The Fraunhofer/Thomson Patents
1. A method of processing an ordered time sequence of audio signals partitioned into a set of ordered blocks, each said block having a discrete frequency spectrum comprising a first set of frequency coefficients, the method comprising, for each of said blocks, the steps of:
(a) grouping said first set of frequency coefficients into at least one group, each group comprising at least one frequency coefficient;
(b) generating at least one tonality value, each group having an associated tonality value, said at least one tonality value reflecting the degree to which said time sequence of audio signals comprises tone-like quality;
(c) generating at least one noise masking threshold, each said at least one noise masking threshold being based upon at least a portion of said at least one tonality value; and
(d) quantizing at least one frequency coefficient in said at least one group, said quantizing based upon said at least one noise masking threshold.
Microsoft was spared from willfull infringement, in large part, because they had joined the rest of the industry in taking a license from notorious Fraunhofer/Thomson portfolio of MP3 patents. Alcatel-Lucent successfully argued that the '080 and '457 patents were not covered by the license. To view the list of patents from the Fraunhofer/Thomson portfolio, click here.
Texas MP3 Technologies taking on MP3?
Word has also spread about the company Texas MP3 Technologies, Ltd. (which apparently has no web presence), and their lawsuit against Apple, Samsung, and Sandisk over U.S. Patent 7,065,417 ("MPEG portable sound reproducing system and a reproducing method thereof "). Being true it its namesake, the plaintiff launched the suit in the E.D. Texas (2-07cv-052).
The patent issued in June 2006, and has experienced a winding ownership path from Sigmatel to Texas MP3 Technologies (view assignment records here). When announcing the sale of the patent, Sigmatel stated that "[b]ecause these are such basic patents to digital music, we believe it will be difficult to design around these patents and have a commercially viable player."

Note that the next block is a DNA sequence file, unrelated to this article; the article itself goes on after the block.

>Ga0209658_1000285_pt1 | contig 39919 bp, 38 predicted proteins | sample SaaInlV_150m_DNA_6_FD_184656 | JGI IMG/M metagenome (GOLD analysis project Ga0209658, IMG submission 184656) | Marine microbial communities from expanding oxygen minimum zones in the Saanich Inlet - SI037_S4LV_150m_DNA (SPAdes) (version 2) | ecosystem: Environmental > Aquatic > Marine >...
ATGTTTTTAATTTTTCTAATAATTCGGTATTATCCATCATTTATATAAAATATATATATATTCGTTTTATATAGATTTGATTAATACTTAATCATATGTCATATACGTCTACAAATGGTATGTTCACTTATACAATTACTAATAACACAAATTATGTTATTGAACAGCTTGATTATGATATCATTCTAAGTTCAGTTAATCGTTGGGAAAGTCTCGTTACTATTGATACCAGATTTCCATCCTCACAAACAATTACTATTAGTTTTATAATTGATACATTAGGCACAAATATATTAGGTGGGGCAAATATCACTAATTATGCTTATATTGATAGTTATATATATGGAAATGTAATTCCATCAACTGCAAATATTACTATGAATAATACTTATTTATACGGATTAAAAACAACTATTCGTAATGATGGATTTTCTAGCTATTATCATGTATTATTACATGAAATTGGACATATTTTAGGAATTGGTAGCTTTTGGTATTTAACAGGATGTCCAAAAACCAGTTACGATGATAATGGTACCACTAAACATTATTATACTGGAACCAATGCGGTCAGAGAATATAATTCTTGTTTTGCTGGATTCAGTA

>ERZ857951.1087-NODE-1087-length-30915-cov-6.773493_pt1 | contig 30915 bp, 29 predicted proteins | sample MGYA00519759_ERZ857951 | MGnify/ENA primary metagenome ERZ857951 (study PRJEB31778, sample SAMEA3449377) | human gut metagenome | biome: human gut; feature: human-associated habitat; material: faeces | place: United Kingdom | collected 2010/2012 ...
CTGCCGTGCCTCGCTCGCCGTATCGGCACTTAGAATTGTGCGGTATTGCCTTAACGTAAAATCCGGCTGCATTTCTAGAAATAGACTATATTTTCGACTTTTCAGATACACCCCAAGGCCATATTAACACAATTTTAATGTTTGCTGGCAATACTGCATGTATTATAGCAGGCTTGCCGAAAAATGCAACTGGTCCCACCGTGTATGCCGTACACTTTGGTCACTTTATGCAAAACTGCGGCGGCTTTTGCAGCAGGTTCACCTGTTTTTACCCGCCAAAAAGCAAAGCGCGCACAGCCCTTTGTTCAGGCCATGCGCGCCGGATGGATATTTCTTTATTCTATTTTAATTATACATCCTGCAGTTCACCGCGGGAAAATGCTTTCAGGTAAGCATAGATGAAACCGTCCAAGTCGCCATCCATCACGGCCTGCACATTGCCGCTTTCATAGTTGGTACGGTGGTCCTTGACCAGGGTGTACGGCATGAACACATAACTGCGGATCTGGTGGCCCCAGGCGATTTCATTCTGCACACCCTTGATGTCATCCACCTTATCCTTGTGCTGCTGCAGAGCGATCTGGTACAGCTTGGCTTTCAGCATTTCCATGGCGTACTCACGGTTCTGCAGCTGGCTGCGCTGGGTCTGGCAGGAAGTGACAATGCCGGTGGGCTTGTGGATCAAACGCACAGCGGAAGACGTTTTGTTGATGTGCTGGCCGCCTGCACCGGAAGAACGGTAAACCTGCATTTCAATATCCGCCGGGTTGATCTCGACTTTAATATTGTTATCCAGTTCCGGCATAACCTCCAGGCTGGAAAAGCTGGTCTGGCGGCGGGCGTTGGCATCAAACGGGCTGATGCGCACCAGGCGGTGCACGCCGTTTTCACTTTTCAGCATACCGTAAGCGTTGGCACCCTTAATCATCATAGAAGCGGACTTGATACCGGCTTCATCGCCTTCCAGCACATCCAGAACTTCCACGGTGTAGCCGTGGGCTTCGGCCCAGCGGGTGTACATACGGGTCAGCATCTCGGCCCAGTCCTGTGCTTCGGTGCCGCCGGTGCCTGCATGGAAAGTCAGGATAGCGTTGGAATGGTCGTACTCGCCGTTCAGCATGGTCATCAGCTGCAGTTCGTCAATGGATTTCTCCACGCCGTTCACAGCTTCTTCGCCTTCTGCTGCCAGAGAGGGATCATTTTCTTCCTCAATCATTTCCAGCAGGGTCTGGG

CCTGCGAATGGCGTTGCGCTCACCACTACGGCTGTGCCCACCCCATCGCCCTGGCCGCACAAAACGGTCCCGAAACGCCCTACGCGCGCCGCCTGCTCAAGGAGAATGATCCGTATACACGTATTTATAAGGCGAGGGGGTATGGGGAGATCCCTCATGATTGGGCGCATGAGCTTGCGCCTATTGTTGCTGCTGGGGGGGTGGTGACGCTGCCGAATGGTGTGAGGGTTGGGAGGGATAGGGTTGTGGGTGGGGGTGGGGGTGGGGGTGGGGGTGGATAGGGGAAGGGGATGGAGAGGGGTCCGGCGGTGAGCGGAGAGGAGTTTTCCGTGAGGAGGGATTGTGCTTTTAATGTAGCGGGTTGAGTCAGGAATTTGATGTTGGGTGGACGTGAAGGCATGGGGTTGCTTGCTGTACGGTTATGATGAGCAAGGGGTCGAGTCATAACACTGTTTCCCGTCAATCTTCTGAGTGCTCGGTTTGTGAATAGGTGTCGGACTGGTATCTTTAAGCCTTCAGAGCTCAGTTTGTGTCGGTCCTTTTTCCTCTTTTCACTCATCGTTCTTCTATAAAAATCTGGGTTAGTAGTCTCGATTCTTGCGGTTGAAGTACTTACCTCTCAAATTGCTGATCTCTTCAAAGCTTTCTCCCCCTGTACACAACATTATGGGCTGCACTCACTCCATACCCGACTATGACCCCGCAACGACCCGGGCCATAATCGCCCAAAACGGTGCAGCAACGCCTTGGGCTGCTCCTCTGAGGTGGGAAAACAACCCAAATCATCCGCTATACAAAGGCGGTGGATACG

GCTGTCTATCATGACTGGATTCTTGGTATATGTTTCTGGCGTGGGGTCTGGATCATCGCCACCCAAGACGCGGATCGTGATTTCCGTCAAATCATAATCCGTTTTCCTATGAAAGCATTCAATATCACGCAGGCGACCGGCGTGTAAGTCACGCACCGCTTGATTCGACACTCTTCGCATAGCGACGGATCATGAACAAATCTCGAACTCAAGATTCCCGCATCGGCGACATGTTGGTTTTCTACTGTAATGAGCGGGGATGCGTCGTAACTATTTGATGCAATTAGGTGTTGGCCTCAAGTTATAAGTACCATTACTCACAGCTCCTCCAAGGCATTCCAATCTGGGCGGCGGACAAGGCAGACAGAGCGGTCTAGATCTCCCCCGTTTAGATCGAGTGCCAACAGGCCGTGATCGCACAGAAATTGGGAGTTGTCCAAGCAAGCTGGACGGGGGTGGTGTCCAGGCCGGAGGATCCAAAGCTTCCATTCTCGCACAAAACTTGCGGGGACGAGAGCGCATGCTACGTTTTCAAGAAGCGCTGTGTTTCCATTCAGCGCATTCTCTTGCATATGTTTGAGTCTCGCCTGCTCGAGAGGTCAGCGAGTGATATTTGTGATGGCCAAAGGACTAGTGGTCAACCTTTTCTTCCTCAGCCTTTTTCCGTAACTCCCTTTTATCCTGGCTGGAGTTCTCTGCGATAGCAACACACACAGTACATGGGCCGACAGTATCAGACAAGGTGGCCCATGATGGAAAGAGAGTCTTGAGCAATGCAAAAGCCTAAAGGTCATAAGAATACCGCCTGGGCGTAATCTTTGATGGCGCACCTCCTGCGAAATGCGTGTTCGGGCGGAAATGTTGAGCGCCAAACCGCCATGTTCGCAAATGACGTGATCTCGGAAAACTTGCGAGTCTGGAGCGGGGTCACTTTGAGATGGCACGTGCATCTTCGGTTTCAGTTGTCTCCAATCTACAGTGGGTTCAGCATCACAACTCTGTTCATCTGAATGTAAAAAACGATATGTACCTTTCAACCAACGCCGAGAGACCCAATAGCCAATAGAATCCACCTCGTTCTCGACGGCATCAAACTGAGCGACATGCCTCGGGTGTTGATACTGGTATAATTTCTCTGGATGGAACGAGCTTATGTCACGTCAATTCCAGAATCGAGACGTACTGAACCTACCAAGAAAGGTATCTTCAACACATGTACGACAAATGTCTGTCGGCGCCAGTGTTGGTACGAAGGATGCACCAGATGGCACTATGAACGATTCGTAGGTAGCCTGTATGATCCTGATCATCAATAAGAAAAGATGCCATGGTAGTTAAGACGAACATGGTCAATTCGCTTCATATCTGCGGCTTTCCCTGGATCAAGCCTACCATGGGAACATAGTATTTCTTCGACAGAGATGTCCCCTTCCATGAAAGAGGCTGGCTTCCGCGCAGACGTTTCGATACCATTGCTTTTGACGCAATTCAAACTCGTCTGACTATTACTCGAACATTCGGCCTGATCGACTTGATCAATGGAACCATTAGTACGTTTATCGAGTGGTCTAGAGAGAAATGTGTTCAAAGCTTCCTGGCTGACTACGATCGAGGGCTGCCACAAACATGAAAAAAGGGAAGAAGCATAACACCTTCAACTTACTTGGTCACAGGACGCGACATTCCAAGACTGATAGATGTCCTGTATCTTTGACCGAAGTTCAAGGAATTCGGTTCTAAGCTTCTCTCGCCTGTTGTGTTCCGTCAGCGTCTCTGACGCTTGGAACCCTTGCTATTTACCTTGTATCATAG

You be the judge:
To view a copy of the complaint, click here.
1. A portable audio device suitable for reproducing MPEG encoded data, the
portable audio device comprising:
a plurality of inputs, including a forward input, a reverse input, a play control input, and a random input;
a non-removable data storage to store compressed digitized audio data;
an audio output;
at least one processor, responsive to selection of at least one of the plurality of inputs, to convert selected compressed digitized audio data stored in the non-removable data storage for reproduction by the audio output and to provide information to the display;
and wherein, when a first selection of compressed digitized audio data is being reproduced, the display provides at least one of the first selection's title, type, remaining playtime, and reproduction time;
wherein, when a second selection of compressed digitized audio data is being reproduced and in response to selection of the forward input for a first amount of time, the portable audio device advances to another selection of compressed digitized audio data;
wherein, when a third selection of compressed digitized audio data is being reproduced, in response to selection of the reverse input for a second amount of time, the portable audio device begins playing the third selection from a beginning of the third selection of compressed digitized audio data;
wherein, when a fourth selection of compressed digitized audio data is being reproduced, in response to selection of the play control input, the portable audio device stops playing the fourth selection of compressed digitized audio data;
wherein, in response to selection of the random input, the portable audio device reproduces selections of the compressed digitized audio data stored in the non-removable data storage in a random order; and
wherein, when the portable audio device is in a selected mode of operation and a voltage of the battery falls below a selected level, the display provides an indication relating to a power level of the battery.
Friday, February 23, 2007
Hakim v. Cannon Avent Group, PLC, et al. (05-1398) - February 23, 2007
Hakim's patents covered drinking cups that prevent the spilling of liquid if the cup is tipped over. During patent prosecution, Hakim described his distinctions from the cited references by emphasizing that the flexible valve material in his mechanism had a "slit."
Hakim filed a continuation, where the word "opening" replaced "slit." The filing of the continuation was accompanied by an attorney letter stating that Hakim was broadening the claims on this basis.
The defendant's drinking cup has a valve with a flexible diaphragm having a central opening, but the opening is not a slit that opens and closes, but simply a hole in the diaphragm.